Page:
The bad taste in Boyer’s mouth for how 2005 ended wouldn’t be resolved anytime soon. He appeared just twice in 2006 because of injuries and in 2007, logged just five games in the majors as the Braves left him in Richmond to both start and relieve to little success.
Now it’s time to remember how bad the Braves pitching was in 2008. Usually, I focus on the fact that Jeff Bennett, Chuck James, James Parr, Jo-Jo Reyes, and somebody pretending to be Tom Glavine started 52 games that year. What shouldn’t be ignored is that Boyer appeared in 76 games and had a 5.88 ERA! In Atlanta’s defense, he wasn’t that terrible over the first three months (43 games, 3.63 ERA, 1.19 WHIP), but Boyer gave up three runs on the first day of July and stunk it up from there. Over 33 games, he had a 9.55 ERA. He blew five leads and blew in general, yet Cox said “give me Boyer.” I blame John Schuerholz for that. And Cox. And El Nino.
For reasons unknown, Boyer was kept for the 2009 season. At this point, he had a career 5.06 ERA and 1.41 WHIP. Guess they thought he needed more time. After three games and six runs allowed, even the Braves said, “Just because you’re from Atlanta doesn’t mean you get to be this bad.” They traded him to the Cards for Brian Barton, who is a nominee for Barviest Career. 1 G, 0 PA, 1 inning in right field, 1 caught stealing. Well done, Brian. St. Louis tried Boyer in the pen, but he struggled and got hurt.
He was non-tendered after the season and we get our first “Boyer Goes International” leg of the tour. First stop – the Mets, where Boyer made the team coming out of spring training in 2011 and was atrocious in five bullpen appearances. Next stop – the Pirates, where Boyer had a 13.50 ERA in 11 AAA games. After being cut by his second team of the year, the Cards brought Boyer back and he started seven games in the minors. Three ugly ones in A+ ball, four REALLY ugly ones in AAA. They cut him, too. His minor league ERA in 2011 – 10.90. His MLB ERA – 10.80. There’s got to be a police code joke in there somewhere.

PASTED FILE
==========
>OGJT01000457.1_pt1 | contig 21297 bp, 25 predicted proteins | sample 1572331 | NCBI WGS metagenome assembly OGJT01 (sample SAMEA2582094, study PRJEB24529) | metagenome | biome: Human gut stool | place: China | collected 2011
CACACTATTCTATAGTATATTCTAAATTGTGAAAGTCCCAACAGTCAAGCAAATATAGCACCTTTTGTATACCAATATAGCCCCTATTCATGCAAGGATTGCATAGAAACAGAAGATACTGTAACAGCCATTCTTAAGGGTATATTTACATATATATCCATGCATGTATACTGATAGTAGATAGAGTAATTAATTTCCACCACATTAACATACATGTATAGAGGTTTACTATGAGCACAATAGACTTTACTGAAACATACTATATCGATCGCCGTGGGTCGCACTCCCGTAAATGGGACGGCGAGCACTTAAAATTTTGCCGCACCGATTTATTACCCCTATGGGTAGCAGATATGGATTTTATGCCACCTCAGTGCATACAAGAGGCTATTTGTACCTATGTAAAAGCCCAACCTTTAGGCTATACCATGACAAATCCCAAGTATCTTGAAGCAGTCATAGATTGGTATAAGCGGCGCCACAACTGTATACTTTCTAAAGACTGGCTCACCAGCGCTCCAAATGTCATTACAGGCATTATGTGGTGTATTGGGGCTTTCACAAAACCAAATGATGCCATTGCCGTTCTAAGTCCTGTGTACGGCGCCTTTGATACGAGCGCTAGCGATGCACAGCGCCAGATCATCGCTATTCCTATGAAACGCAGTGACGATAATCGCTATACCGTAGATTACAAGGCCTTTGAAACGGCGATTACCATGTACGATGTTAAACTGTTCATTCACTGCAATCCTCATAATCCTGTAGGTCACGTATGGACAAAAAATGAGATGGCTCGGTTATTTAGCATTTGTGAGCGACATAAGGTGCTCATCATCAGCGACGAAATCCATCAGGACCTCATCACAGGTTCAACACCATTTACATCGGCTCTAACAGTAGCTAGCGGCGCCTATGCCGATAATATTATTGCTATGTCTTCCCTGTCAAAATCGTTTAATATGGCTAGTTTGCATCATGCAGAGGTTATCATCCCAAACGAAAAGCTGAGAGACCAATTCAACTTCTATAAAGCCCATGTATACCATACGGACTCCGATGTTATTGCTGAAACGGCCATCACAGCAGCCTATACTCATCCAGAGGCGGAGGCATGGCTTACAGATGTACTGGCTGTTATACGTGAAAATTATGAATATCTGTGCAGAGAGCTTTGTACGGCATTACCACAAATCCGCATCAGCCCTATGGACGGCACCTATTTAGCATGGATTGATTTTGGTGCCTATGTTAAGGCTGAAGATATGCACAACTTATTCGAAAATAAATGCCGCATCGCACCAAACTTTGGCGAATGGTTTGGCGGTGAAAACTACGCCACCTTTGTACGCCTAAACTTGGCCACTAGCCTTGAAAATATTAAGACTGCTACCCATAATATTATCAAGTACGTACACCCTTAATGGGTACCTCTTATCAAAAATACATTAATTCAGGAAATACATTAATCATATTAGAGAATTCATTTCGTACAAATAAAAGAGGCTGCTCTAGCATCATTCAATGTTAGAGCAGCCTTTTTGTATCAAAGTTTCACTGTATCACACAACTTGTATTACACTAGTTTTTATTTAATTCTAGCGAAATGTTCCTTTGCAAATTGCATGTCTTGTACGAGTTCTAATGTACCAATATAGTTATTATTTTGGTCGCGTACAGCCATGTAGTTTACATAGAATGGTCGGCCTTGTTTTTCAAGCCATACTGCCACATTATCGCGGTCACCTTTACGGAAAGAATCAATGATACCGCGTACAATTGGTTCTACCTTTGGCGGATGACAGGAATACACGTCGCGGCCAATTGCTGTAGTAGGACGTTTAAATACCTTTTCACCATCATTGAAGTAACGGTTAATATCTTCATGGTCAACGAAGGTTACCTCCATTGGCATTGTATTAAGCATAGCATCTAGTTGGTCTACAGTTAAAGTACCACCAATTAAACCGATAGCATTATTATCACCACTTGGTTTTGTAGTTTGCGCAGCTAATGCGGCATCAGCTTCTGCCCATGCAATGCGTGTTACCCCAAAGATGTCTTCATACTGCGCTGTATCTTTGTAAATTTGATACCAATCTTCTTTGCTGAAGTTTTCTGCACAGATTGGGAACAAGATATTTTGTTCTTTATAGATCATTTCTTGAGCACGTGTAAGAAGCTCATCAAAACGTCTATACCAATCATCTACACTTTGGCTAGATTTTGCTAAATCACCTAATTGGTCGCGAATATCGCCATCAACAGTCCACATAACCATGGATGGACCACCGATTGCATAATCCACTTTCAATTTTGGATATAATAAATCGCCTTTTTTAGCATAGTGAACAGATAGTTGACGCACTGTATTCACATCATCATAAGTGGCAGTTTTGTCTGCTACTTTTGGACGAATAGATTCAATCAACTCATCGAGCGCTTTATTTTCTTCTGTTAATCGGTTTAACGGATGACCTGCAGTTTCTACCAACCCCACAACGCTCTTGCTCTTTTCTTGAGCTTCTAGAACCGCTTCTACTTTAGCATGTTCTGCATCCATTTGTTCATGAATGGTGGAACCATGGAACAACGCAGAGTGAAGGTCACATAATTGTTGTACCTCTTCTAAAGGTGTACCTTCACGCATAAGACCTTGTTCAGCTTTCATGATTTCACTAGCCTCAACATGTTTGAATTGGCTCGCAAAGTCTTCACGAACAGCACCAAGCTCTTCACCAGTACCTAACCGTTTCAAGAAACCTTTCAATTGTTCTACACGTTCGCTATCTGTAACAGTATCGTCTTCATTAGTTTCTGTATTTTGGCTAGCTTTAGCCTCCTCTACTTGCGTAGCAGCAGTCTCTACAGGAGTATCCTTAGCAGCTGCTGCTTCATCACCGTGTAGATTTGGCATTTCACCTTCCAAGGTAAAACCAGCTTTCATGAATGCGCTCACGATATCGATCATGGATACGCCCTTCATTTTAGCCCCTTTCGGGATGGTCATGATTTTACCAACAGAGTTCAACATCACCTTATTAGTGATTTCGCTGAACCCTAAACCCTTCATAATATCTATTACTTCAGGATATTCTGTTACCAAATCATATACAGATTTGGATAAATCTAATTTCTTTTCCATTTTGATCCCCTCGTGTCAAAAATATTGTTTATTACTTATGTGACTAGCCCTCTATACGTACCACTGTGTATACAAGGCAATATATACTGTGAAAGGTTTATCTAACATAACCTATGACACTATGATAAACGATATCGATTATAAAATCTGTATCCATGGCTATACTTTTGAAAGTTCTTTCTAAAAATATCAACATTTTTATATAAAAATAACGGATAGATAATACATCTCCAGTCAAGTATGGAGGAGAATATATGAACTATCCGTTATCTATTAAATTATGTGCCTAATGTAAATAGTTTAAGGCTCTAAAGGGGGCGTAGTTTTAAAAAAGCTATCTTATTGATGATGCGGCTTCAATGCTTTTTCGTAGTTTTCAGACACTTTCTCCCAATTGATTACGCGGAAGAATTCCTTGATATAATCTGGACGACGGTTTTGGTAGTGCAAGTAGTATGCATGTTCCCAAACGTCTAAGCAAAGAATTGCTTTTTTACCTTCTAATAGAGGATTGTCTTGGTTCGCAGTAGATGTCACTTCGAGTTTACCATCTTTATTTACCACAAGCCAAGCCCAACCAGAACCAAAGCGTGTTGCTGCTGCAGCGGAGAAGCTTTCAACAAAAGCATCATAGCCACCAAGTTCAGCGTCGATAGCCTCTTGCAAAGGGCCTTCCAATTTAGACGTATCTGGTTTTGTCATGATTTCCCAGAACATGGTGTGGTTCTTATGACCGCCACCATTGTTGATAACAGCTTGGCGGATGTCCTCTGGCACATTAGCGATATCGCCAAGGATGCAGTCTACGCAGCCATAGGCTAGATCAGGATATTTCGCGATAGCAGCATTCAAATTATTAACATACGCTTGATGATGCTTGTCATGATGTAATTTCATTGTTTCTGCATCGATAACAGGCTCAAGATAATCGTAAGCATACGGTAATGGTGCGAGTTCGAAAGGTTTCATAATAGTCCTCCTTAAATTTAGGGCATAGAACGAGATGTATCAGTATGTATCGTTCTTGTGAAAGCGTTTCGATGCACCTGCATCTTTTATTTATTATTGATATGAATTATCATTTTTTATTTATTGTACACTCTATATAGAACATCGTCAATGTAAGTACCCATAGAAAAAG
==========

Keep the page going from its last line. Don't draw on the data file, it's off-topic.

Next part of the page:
After the season, Boyer went home and decided that he could continue to get his head beat in or he could head home, enjoy his family, and get a real estate license. The latter does sound inviting so that’s exactly what Boyer did. But as players who retire voluntarily tend to do, Boyer had second thoughts and returned to pitch for the Kansas City Royals minor league system. The results were okayish at AAA, but he was still released in May. Boyer thought that this International Tour lacked an international flavor so he headed to Japan to sign with the Hanshin Tigers. He was damn productive for them, posting a 2.67 ERA and 0.89 WHIP.
His work in Japan earned him a contract with the Padres minor league system to open 2014 with former Baby Brave teammate, Francoeur. In the hard-hitting Pacific Coast League, Boyer held his own with a 3.10 ERA in 25 games, including 7 saves. The control, which had been such an issue for him for so long, disappeared. His work in El Paso got him called up in late May and after a brief demotion, he was up in the majors for good after June 12. He finished the year with a 3.57 ERA in 32 games, including a 1.8 BB/9. Still, the Padres moved on after the season and he went hunting for a new contract. It came in the form of a $750K offer from the Twins. He started slow, but after a mechanical adjustment from Everyday Eddie Guardado, the Twins bullpen coach, Boyer got rolling and went through a 22 game stretch between April 17 to June 3 where he allowed just one run in 23.2 ING.
Again, I’m dubious about Boyer’s chances to repeat his 2015 success. But again, I could be wrong. To his credit, Boyer seems like a well-liked guy who has kept a great outlook during his struggles. I imagine there is some interest in retaining his services in Minnesota for 2015 and he probably has interest himself.